Bret: I second Gail’s motion and move for viable Democratic alternatives to start making plans.

Gail: Moving on to a crisis of a different order: What about Congress? I doubt the Republicans in the House could get their minuscule majority together to vote for a coffee break.

Bret: Or a bathroom break. This is a caucus that’s gotten quite good at soiling itself in public view.

Gail: Senator Chris Murphy, a Connecticut Democrat, has been working for ages on a bipartisan deal to support Ukraine. The Republicans told him it had to come with policy changes to get tougher at the border. The two sides negotiated. They actually came up with a deal. “We met every day for months,” Murphy said in a mournful statement, “every single day except for Thanksgiving and Christmas.”

And of course, Trump squashed it. The only real reason being that he didn’t want Biden getting credit for fixing the problem.

Do you think there’s any chance of another go-round?

Bret: Not while the cult of Trump is in charge of the party of Lincoln.

You know that I’ve been hard on the Biden administration for its neglect of the border and the wishful thinking that the problem would somehow resolve itself. But the cynicism of the Republicans — getting all they could ask for and then turning it down because they’d rather have a crisis than a solution — is pretty breathtaking. Nearly any Democrat other than Biden could really turn this into a good campaign issue against the G.O.P.’s “do nothing” Congress, to borrow Truman’s famous line.

Speaking of the cult of Trump, can I switch the subject to Tucker Carlson?

Gail: Well, I can’t stop you.

Bret: As you know, America’s No. 1 bringer of successful defamation suits was in Moscow to “interview” — I say “interview” because the word I have in mind is unprintable here — America’s No. 1 enemy. There wasn’t a single tough question about Vladimir Putin’s record of atrocities in Ukraine or his repression in Russia or the forcible separation of more than 19,000 Ukrainian children from their parents. Would you describe this as journalism?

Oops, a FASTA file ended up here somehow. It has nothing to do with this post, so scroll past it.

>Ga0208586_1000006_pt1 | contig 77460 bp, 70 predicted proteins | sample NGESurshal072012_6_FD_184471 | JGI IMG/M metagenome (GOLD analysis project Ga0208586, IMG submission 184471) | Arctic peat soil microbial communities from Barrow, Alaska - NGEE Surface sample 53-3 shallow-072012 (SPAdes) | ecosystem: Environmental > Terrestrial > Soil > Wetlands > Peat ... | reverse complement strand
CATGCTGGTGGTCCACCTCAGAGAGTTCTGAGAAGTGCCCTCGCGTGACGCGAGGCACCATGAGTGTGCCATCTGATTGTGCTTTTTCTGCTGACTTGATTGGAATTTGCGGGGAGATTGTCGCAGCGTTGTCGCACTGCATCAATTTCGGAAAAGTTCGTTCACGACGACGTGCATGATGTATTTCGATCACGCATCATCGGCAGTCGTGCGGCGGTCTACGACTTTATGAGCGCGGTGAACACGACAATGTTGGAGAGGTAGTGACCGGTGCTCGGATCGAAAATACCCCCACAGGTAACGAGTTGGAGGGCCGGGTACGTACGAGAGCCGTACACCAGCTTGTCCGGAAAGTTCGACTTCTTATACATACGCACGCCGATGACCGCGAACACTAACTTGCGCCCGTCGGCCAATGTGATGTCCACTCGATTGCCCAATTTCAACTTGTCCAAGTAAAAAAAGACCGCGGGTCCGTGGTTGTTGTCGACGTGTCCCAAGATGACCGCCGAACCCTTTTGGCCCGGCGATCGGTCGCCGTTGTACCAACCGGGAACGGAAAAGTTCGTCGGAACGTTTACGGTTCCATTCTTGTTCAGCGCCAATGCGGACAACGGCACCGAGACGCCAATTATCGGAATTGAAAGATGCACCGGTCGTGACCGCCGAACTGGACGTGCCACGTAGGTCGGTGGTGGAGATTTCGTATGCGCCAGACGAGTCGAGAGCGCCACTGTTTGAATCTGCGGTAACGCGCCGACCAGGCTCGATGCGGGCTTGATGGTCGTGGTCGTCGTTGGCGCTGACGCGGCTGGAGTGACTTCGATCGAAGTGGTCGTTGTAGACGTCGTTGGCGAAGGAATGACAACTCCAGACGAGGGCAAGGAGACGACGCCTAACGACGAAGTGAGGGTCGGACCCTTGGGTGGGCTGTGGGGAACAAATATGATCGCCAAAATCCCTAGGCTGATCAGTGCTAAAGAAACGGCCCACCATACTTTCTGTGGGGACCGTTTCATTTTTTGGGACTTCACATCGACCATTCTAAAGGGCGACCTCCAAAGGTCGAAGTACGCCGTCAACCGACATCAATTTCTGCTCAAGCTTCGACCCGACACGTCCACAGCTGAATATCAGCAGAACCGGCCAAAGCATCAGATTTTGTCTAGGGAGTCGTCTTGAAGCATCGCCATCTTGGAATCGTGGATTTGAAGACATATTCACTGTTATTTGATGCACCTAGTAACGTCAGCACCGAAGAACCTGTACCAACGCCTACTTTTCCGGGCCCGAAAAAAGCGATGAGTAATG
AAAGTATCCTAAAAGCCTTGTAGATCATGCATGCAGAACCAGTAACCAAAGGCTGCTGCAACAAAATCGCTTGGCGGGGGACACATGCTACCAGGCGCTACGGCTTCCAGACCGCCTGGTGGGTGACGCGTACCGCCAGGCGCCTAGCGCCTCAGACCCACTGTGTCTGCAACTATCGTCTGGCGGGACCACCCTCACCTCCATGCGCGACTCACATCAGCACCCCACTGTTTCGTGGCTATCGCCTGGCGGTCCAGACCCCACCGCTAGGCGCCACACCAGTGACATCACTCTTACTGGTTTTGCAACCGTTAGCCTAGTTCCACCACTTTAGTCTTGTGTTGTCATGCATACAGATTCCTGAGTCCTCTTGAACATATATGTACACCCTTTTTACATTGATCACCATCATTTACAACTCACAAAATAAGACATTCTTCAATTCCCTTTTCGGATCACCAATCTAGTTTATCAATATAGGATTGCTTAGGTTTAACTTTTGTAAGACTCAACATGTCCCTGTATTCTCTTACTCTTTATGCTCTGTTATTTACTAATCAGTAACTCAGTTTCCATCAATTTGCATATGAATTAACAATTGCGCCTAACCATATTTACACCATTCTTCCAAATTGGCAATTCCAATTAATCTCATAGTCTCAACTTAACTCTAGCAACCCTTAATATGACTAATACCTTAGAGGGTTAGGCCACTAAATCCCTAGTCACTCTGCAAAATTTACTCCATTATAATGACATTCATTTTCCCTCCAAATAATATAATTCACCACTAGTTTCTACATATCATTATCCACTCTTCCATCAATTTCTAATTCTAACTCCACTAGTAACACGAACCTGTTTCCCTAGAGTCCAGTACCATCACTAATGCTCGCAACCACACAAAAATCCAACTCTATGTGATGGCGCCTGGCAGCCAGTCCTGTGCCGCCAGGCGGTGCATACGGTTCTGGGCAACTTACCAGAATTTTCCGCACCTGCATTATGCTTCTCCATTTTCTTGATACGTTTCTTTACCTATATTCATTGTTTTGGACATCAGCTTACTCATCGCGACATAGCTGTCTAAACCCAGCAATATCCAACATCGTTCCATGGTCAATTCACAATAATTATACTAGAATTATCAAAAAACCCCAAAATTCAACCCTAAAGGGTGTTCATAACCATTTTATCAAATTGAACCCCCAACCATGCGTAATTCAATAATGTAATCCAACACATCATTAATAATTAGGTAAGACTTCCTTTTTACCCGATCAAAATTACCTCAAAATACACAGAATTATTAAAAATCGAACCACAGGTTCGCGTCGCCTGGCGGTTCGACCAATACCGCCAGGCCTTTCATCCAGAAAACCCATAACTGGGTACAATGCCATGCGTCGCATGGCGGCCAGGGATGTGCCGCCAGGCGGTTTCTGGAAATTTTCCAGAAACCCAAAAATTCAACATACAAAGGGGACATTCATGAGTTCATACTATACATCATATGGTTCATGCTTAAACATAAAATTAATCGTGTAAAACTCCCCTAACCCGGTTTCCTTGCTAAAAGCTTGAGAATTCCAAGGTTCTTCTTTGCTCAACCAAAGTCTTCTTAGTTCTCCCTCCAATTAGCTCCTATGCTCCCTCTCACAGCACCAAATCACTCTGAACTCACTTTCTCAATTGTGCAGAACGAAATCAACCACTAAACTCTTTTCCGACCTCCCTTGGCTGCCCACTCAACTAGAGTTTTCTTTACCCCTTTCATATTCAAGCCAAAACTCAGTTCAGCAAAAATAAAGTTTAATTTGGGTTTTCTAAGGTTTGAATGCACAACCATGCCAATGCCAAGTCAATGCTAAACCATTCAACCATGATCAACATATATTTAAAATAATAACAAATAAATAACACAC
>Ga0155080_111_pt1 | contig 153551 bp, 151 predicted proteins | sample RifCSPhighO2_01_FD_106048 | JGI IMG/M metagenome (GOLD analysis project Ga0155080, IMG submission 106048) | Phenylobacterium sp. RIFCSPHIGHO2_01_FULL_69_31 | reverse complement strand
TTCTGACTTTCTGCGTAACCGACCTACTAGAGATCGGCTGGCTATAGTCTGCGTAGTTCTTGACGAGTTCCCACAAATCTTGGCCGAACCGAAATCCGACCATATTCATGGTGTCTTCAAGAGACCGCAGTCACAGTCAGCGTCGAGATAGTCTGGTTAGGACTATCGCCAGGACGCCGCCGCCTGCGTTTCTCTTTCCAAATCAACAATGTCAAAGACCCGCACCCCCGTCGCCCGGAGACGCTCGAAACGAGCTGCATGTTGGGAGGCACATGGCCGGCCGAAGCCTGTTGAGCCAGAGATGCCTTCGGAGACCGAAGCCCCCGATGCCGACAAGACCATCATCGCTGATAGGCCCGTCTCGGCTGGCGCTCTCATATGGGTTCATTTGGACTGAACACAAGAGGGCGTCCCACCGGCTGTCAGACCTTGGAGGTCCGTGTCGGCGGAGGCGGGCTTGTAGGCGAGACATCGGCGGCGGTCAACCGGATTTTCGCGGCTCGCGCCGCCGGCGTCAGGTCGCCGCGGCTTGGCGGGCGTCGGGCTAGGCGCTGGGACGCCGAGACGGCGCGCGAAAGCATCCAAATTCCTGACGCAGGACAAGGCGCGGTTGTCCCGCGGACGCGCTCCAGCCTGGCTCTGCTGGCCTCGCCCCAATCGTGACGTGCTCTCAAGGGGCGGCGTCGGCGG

Gail: Bret, I generally don’t converse about foreign affairs, in recognition of my colleagues’ far more spectacular understanding of that whole world. But hard to imagine two people I’d have less desire to hear share thoughts in a fireside chat than Carlson and Putin. And it does open up a question I’ve always wanted to ask you: Why is the political right so hostile to Ukraine? It seems like the kind of freedom-fighting, Western-tilting country they’re supposed to adore.

Bret: Our colleague David French offered what I think is the smartest answer to your question in a recent column. It comes down to this: general nuttiness connected to sundry Hillary Clinton and Hunter Biden conspiracy theories, plus a belief that Putin (a former K.G.B. agent) somehow represents manly Christian values in the face of effeminate wokeness, plus a kind of George Costanza “do the opposite” mentality in which whatever Biden is for, they must be against.

Gail: The perfect analysis.

Bret: The urgent question for me is whether the full Congress actually manages to pass an aid bill for Ukraine and Israel. But maybe it’s foolish of me to believe that a country that’s losing its mind can hope to lead the world.

So what gives you hope?

Gail: I think the country-losing-its-mind saga began with the internet — people learning to use a revolutionary new method of communication. It’s wonderful in many ways, but it makes it very, very easy for nut cases and folks desperately seeking attention to combine with sane but searching newcomers to create the scary insanity that’s a big part of Trumpism.

That’ll evolve, I hope. There’s still a decent strain of rationality at work in Congress — unfortunately right now everything Republican is under the thumb of our ex-president, who’s made it clear he doesn’t want to see any problems solved under Biden’s watch.

I’m still hitching my hopes to an end to Trump’s dominance on the right. Might not happen, but all those court cases can make a difference. And while Trump has a much more forceful public presence than Biden, he has a huge capacity for saying or doing something stupid that will turn the tide. This is the man who celebrated Super Bowl weekend by saying Russia could “do whatever the hell they want” to European countries that were behind on their NATO payments.

Bret: From your lips to God’s ears, as they say. In the meantime, I’m going to start looking for real estate. In the Falklands. I hear it’s lovely this time of year.